Ironically, a slap in the face of Iran's ruling class is that many leading bloggers and Internet activists are the sons and daughters of Islamic Republic's founding and ruling class. In fact, this week's Emrooz protest campaign was first proposed by a popular blogger who is living and writing against the Mullahs hard line policies from his apartment in Canada!

This gentleman's father was and is a prominent Islamic activist and an early booster of the Islamic regime in Tehran's bazaar establishment and very much responsible for the existence of the regime! More than anything else, this ironic phenomenon demonstrates the complete failure of the Ayatollahs' efforts and programs for quarter of a century to find legitimacy and acceptance with Iran's youth!

Another interesting detail is that this campaign has a name and a face! The Islamic Republic's judiciary has organized a special task force to fight the proliferation of dissidence on the Web. This effort is headed by a young over-zealous judge named Saeed Mortazavi.

Mr. Mortazavi's official position and title is Tehran's Prosecutor General, but he has adopted the fight for the control of the Internet (!) as his pet project. Incidentally, this is the same man who has been widely implicated in the murder of Iranian-Canadian photo-journalist Zahra Kazemi who died while in custody of Tehran's judiciary operatives last year!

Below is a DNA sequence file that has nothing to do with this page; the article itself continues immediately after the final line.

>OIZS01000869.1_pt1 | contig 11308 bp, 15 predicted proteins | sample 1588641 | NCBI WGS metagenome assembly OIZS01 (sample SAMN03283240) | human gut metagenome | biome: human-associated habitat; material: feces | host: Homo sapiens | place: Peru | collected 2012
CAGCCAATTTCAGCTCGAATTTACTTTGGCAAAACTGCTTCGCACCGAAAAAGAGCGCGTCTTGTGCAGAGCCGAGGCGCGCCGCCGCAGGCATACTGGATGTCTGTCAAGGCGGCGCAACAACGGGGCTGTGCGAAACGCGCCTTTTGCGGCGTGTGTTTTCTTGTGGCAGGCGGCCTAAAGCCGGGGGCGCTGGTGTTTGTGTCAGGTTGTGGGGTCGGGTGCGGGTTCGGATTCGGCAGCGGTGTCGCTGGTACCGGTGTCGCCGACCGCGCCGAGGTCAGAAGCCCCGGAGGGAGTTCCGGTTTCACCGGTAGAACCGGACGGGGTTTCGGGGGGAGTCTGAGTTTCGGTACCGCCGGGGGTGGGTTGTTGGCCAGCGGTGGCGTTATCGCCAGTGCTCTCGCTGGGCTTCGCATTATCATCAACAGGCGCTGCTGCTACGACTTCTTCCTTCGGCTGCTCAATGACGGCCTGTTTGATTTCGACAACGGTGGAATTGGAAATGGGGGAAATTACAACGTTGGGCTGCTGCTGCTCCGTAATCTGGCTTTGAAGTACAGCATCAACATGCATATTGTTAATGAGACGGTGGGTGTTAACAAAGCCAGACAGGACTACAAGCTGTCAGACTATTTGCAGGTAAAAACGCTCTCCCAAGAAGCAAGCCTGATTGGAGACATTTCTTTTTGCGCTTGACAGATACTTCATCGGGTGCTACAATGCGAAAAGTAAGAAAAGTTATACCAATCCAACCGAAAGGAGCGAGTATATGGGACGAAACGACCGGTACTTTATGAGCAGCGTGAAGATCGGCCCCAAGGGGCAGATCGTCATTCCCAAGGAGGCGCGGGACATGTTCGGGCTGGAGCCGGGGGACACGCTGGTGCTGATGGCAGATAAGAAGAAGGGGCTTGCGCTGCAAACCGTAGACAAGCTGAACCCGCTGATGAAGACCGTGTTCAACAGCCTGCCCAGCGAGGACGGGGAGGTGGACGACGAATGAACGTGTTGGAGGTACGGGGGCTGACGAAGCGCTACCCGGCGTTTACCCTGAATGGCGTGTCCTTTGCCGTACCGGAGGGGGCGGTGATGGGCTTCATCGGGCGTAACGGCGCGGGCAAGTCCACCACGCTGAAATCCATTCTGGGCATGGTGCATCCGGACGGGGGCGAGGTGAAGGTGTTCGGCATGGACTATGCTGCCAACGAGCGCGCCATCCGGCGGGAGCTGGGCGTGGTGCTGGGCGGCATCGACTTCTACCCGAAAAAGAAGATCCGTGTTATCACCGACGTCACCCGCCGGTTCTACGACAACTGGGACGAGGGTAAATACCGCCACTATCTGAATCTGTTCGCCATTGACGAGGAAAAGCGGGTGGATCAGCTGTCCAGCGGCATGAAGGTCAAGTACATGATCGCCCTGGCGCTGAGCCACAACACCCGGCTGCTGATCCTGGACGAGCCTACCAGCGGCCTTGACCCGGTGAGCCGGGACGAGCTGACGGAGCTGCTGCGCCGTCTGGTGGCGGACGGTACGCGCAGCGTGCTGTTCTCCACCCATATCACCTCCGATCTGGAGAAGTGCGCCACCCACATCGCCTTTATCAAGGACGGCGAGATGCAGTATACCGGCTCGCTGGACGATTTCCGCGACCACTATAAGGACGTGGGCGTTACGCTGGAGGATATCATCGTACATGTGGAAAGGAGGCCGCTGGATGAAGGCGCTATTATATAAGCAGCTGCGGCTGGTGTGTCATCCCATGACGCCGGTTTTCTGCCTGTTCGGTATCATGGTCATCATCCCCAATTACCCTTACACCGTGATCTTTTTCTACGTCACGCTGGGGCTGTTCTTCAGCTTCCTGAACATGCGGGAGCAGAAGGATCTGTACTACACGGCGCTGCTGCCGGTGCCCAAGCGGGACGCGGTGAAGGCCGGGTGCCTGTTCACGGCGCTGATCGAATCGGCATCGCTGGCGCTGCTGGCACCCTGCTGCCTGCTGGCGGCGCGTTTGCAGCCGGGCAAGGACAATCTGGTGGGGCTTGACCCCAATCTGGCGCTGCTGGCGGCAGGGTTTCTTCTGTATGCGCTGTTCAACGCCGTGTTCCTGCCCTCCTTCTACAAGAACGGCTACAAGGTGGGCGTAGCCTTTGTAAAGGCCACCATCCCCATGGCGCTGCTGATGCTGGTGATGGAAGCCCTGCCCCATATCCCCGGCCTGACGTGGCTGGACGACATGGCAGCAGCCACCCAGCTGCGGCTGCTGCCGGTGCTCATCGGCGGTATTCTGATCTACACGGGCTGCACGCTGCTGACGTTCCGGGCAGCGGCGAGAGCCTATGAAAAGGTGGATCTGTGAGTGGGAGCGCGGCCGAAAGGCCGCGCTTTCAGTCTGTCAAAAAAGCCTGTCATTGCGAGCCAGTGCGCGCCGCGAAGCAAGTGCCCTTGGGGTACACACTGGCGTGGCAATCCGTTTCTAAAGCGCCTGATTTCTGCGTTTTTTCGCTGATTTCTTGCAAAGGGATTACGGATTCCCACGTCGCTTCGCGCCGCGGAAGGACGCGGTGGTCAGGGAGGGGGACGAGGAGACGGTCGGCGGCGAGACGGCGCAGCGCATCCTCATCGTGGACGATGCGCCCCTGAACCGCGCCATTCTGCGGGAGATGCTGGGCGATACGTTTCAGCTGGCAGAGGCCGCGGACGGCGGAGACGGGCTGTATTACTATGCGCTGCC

So, in a nutshell, Mr. Mortazavi wants to control and fight the Internet, as so plainly stated by him and his deputies! In addition to ISP closings, web address blocking (known as filtering) and blogger arrests, their project includes a consistent and widespread mudslinging campaign against the use of Internet by children and young adults in general. Apparently the plan is to use the bad aspects of the Internet such as porn and other mischief to turn the mostly uneducated and unaware parent community against their children's use of the Internet!

Mr. Mortazavi's job and the ruling Ayatollahs fight against the spread of the Internet reminds me of those old classic Tarzan movies showing am expedition trapped in the depth of the African jungle and the feeling of helplessness and inevitable demise as the circle of siege by the cannibal natives around them tightened while the drums of annihilation kept beating louder and louder.

Except in this case, the judge and his Ayatollahs are the cannibals who find themselves trapped inside of that self-made fort and they are no doubt going to be over run, sooner or later! If you ever think that your job is overwhelming and sometimes pointless, just think of Judge Mortazavi's task!

Before the drums stop beating and the Mullahs' time, along with the patience of the Iranian youth, runs out someone needs to tap Mortazavi on the shoulder and hand him an old Tarzan video tape to go home and watch! We know how those movies always ended! They can't possibly have enough bullets in that fort!